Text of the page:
While teachers are getting to know and become more comfortable with the Common Core State Standards, many still feel the presence of a dark, amorphous cloud hanging over them: the assessments.
At the What Works in Urban Schools conference last weekend (sponsored by KIPP: NYC, TNTP, Google, and Scholastic, among others), representatives from the New York City Department of Education led educators through a comparison of the old and new assessments, answering questions about what the differences mean for teachers. Surprisingly, and unlike the other common-core sessions at the conference, this presentation had a small turnout—only about 30 of the more than 1,000 conference attendees. But the group was quite vocal, firing off questions from the get-go that indicated a mix of optimism and concern.
Jenny Hanson, program manager in the NYCDOE Office of Assessment Portfolio, opened the session by asking how many people in the room had a “strong understanding” of the standards. Nearly every hand went up. She then asked how many had a “strong understanding of the PARCC [i.e., Partnership for Assessment of Readiness for College and Careers] assessments and what they propose to do and look like.” Just a few hands remained in the air.
Like some other states, New York has begun the instructional shift to the common standards and, in waiting for finalized PARCC assessments, is incorporating common-core-aligned items into state tests this year. The state will transition fully to the PARCC assessments in 2014-15. Several states will also participate in field testing the new assessments in 2013-14, said Anthony Benners, a senior psychometrician for the NYCDOE.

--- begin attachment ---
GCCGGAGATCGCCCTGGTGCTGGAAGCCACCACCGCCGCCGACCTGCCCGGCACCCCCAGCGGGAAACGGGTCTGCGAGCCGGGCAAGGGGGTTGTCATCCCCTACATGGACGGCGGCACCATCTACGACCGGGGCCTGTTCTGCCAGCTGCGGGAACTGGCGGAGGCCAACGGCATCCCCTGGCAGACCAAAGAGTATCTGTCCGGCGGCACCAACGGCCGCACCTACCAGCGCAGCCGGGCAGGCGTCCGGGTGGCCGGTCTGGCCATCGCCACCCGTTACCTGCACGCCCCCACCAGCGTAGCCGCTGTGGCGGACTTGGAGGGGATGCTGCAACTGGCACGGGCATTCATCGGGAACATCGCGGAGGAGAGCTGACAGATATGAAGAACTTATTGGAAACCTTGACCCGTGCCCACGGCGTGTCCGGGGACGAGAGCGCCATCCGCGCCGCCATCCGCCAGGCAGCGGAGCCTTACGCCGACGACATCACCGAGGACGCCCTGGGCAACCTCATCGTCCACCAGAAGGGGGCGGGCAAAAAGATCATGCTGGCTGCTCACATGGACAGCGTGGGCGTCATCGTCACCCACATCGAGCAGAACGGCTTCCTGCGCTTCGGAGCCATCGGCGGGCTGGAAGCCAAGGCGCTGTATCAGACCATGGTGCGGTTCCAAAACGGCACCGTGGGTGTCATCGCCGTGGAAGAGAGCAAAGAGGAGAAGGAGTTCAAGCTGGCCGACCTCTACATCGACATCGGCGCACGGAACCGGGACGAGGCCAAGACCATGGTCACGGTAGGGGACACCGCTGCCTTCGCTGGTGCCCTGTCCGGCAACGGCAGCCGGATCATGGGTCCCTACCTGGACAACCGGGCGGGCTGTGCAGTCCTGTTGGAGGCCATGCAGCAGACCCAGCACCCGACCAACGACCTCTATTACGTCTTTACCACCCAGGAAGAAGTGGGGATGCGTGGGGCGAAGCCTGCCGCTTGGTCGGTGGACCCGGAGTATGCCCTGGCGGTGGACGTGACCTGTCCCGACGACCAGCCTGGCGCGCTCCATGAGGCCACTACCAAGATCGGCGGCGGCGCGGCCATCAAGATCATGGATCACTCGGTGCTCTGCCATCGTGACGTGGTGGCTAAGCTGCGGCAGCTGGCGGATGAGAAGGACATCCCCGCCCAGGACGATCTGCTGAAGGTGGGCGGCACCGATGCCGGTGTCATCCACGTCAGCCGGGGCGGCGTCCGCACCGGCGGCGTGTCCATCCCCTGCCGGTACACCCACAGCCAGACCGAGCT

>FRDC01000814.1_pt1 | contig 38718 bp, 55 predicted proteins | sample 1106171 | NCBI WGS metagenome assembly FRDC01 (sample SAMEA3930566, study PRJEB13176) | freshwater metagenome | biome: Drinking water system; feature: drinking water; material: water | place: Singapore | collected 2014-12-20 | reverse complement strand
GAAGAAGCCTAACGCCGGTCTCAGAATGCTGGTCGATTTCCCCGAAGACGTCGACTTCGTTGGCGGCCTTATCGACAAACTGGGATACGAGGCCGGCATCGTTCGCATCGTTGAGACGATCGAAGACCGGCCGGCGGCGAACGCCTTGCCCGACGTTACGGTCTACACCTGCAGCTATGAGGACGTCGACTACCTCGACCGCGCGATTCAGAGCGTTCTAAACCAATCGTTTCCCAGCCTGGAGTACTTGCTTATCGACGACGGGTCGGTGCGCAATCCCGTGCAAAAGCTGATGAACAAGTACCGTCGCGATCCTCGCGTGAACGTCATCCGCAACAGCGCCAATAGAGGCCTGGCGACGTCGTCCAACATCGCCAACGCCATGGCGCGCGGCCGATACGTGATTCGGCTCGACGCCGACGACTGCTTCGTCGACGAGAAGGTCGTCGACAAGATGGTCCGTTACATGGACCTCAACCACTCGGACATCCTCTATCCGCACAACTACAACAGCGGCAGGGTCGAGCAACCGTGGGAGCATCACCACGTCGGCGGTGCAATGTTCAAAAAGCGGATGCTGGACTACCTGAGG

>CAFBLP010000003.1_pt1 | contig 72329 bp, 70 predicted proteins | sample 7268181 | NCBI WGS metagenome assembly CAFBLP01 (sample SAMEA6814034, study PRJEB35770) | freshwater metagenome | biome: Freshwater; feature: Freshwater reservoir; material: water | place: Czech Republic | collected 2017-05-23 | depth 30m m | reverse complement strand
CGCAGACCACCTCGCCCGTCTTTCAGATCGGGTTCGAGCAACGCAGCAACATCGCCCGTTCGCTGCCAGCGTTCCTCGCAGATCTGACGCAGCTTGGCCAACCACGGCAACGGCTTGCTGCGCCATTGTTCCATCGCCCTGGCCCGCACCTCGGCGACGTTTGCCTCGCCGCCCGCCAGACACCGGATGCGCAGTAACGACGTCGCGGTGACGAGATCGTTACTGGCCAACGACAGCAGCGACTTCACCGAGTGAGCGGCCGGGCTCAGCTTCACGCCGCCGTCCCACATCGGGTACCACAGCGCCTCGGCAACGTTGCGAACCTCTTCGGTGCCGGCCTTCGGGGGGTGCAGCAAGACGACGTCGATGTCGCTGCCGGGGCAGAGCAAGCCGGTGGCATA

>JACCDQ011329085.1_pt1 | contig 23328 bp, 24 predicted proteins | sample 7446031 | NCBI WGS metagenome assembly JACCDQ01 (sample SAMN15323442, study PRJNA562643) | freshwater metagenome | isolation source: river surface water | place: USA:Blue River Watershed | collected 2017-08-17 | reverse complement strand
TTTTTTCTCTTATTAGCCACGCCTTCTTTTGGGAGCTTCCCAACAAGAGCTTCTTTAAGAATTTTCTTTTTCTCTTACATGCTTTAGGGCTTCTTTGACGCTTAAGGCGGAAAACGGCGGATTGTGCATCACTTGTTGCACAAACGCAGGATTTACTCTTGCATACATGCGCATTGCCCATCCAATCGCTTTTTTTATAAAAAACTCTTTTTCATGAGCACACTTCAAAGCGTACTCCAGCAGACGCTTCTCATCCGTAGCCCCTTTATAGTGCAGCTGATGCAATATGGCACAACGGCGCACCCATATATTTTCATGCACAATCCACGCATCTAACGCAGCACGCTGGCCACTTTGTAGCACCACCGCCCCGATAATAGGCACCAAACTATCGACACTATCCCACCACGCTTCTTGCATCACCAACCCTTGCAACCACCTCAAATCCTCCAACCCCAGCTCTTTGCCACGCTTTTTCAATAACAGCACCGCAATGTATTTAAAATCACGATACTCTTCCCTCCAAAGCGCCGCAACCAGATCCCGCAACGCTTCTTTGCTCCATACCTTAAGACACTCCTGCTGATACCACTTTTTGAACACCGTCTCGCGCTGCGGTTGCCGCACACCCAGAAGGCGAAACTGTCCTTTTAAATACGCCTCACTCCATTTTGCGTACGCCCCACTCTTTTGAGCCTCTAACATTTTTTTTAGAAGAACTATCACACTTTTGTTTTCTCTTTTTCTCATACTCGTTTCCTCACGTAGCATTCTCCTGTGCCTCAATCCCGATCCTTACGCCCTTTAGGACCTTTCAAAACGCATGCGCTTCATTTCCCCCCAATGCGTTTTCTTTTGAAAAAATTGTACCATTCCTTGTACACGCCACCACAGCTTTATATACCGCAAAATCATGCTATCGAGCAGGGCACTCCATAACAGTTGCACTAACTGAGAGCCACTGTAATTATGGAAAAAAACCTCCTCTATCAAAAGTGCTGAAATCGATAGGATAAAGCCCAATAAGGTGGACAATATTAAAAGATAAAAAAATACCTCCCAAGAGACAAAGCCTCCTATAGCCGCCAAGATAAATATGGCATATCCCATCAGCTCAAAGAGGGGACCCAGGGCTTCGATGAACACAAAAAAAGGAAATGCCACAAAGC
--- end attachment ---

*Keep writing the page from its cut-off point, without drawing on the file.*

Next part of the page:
Attendees looked at several sample test questions from the current NYC state tests alongside sample questions from PARCC assessment. The math samples addressed elementary-level fractions. While the state test asked students to match simple fractions with pictures, the PARCC test asked students to place three fractions—two of which were improper—on an integer number line. Teachers in the room voiced concern that the PARCC question required students to employ a variety of discrete skills (rather than one isolated skill), making it much more difficult to show mastery. One teacher attendee said such high-level math questions would necessitate “a mind-shift in the way we teach.”
When asked whether a teacher would be able to look at the test data and determine which discrete skill a student struggled with, Banners said PARCC “will be providing that type of information.” But in an interview after the session, Hanson said that no one really knows yet exactly what the assessment data will look like or what teachers will be able to glean from it.
During the session, teachers also acknowledged that, though scary, the assessments would lead to deeper and more real-world-applicable learning. A special education teacher noted: “One of the positive things about it is you can’t teach tricks. They either know it or they don’t. ... However, I’m trying to figure out how realistic this would be for my population of students.”
When comparing samples from the PARCC English/language arts assessment to samples from the New York state test, attendees noticed, above all, a leap in text complexity. Several teachers reacted with surprise at the difficulty of the passage, with one pointing out that she herself had never read the full text of the work referred to in the sample, Ovid’s Metamorphoses.
“I know this makes you a little nervous and uncomfortable, and I get that,” said Hanson. “We’re definitely seeing a jump in complexity. But this change needs to happen.”
A version of this news article first appeared in the Teaching Now blog.